HENRITZE: Young peoples’ reality and the Church’s response

July 14, 2020

In 20 years, no one will look back and say that today’s young people do not know what it means to grow up with adversity and uncertainty. The year 2020 will likely be the defining event of Gen-Z (those born between 1995 to 2012) and Generation Alpha that follows them. The unprecedented events of this year are more than a future character of the reality in which young people live. A more appropriate metaphor would be to see them as a magnifying glass illuminating things unseen or ignored at first glance.

In 2019, Pope Francis promulgated the post-synodal apostolic exhortation, Christus Vivit, which builds upon his encounters and discussions with young people at the 2018 15th general synod of bishops on young people, faith and vocational discernment. In the third chapter of the document, the Holy Father refers to young people as “the now of God.” He paints a profound picture of reality in which young people live. This reality is comprised of stage-of-life realities every generation experiences and the current realities unique to the young people of today.

The magnifying lens of 2020 clarifies many of the current realities already experienced by a great number of young people. Many young people are victims of widespread violence (CV, 72). They are often taken in by ideologies then used and exploited by those in power (CV, 73), and this occurs on both sides of the political spectrum. Many young people suffer from various forms of marginalization and social exclusion for a plethora of reasons (CV, 74). Young people live in the reality of a throw-away culture in which they themselves are discarded when no longer seen a useful or valuable (CV, 78).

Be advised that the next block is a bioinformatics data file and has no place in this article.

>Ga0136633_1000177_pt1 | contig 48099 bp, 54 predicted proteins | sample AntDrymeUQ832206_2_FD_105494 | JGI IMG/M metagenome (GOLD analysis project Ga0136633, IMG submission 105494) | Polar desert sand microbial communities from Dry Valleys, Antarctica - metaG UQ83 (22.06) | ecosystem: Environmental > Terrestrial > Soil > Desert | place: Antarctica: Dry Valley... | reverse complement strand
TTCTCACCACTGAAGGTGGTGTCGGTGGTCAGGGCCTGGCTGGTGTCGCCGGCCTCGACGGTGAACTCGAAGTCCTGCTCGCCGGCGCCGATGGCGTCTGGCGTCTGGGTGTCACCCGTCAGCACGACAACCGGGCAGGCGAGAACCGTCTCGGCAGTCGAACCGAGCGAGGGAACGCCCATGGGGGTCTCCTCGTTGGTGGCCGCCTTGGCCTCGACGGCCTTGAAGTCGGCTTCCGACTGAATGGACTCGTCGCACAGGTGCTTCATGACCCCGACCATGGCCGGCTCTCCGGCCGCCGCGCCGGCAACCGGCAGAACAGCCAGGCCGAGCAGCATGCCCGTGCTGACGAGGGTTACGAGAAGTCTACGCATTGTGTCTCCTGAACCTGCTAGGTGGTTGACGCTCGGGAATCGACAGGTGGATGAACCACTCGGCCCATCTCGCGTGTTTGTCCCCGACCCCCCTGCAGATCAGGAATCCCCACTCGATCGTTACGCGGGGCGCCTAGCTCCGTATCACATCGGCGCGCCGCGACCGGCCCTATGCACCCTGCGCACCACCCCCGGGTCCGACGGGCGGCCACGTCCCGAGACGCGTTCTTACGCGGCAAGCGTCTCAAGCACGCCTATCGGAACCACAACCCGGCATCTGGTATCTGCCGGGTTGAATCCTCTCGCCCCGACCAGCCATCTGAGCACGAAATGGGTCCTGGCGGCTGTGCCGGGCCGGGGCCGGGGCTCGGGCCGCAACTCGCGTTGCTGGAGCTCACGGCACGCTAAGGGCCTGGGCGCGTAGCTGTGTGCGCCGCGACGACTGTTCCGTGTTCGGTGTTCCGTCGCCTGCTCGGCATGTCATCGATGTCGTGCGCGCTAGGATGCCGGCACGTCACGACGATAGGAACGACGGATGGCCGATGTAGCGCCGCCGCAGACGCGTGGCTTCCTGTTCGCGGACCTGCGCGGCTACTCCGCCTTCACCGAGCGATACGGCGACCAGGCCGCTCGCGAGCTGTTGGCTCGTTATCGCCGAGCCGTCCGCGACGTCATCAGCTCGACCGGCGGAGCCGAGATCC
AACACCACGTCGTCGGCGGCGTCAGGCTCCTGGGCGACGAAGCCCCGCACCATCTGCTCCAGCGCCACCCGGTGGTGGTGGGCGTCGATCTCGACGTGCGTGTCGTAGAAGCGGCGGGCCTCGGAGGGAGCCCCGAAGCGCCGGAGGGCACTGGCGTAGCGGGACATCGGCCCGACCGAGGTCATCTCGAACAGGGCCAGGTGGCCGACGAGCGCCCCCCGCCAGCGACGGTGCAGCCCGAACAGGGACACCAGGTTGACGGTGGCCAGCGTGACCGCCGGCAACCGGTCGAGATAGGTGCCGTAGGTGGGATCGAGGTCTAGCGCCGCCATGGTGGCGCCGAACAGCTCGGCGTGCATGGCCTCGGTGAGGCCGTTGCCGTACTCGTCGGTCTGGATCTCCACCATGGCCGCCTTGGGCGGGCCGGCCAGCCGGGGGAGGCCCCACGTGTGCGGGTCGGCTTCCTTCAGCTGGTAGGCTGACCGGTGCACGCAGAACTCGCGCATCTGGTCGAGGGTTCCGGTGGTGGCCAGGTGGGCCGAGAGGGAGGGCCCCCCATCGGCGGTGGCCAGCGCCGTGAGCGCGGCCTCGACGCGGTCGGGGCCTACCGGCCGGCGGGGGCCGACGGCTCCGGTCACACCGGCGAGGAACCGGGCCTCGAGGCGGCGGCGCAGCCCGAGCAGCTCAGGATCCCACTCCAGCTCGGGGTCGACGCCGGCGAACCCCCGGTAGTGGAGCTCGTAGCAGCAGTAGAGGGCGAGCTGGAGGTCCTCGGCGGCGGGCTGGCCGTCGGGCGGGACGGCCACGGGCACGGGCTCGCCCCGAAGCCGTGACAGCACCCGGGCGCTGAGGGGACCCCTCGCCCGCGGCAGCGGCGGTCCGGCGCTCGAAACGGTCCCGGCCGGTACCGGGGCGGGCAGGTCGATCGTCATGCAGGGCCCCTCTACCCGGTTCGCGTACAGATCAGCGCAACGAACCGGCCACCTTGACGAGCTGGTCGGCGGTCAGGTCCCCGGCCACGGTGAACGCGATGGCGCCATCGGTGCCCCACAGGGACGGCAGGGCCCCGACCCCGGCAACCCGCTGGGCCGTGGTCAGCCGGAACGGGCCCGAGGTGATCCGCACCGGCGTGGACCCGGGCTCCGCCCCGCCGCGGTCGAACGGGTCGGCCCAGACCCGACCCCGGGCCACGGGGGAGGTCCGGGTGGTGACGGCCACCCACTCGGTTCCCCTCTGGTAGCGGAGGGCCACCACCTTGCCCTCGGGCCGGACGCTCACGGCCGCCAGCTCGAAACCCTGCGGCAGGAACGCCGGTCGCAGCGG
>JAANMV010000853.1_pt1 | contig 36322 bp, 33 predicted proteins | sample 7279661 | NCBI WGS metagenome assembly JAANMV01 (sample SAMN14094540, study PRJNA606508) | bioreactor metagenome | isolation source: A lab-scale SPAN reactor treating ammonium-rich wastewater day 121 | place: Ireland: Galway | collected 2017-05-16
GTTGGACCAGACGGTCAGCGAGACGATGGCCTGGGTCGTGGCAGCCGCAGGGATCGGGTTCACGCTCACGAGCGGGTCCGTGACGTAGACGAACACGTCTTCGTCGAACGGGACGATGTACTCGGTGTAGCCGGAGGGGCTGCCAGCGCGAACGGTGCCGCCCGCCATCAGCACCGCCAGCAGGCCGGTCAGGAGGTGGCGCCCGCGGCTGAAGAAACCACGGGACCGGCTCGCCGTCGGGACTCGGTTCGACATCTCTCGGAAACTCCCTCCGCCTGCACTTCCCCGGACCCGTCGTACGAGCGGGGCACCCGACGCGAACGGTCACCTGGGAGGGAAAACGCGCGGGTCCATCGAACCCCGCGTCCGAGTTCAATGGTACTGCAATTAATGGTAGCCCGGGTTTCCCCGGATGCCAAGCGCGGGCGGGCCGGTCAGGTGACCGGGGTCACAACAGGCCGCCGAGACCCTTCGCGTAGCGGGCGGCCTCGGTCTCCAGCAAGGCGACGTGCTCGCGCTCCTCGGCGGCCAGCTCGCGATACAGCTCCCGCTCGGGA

The COVID-19 pandemic has forced the entire world into a prolonged digital landscape filled with digital meetings, classrooms and gatherings that often leave one feeling drained. Even before the term social distancing became a buzzword, young people today already spent more time in digital environments than they did face-to-face with other people. Here, the magnifying glass illuminates the fact that “the digital environment is also one of loneliness, manipulation, exploitation and violence...” (CV, 88).

Despite what seems like a bleak reality, Pope Francis exhorts young people to embrace the hope and joy brought about by a profound relationship with Jesus Christ, who “makes His presence felt amid these crosses borne by young people” (CV, 83). One of the most profound ways that Christ makes His presence known is through His Church, which is called an instrument of peace and healing. It is not the Church as a “hierarchy” of clergy or a collection of buildings and teachings which the Holy Father is referring to. It is the Church as the people of God, as disciples of Jesus Christ, who must manifest the healing and peace of Christ.

When we look at the reality of young people today, amplified by the pandemic events, racial injustice and every other challenge of this year, are we able to weep for young people? It’s easy to clump them together with the abstract concept of “youth,” but this robs them of their identity and dignity. “Youth” does not exist; there exists only young people, each with the reality of his or her own life” (CV, 71). Can you, as a disciple and witness of our Lord Jesus Christ, radiate His love to a young person who struggles with the weight of their current reality?

I invite you to prayerfully ask the same questions that Pope Francis asks himself: “Can I weep? Can I weep when I see a child who is starving, on drugs, or on the street, homeless, abandoned, mistreated, or exploited as a slave of society? Or is my weeping only the self-centered whining of those who cry because they want something else?” (CV, 70). †

Brian Henritze is an associate director with the Office of Adolescent Catechesis and Evangelization.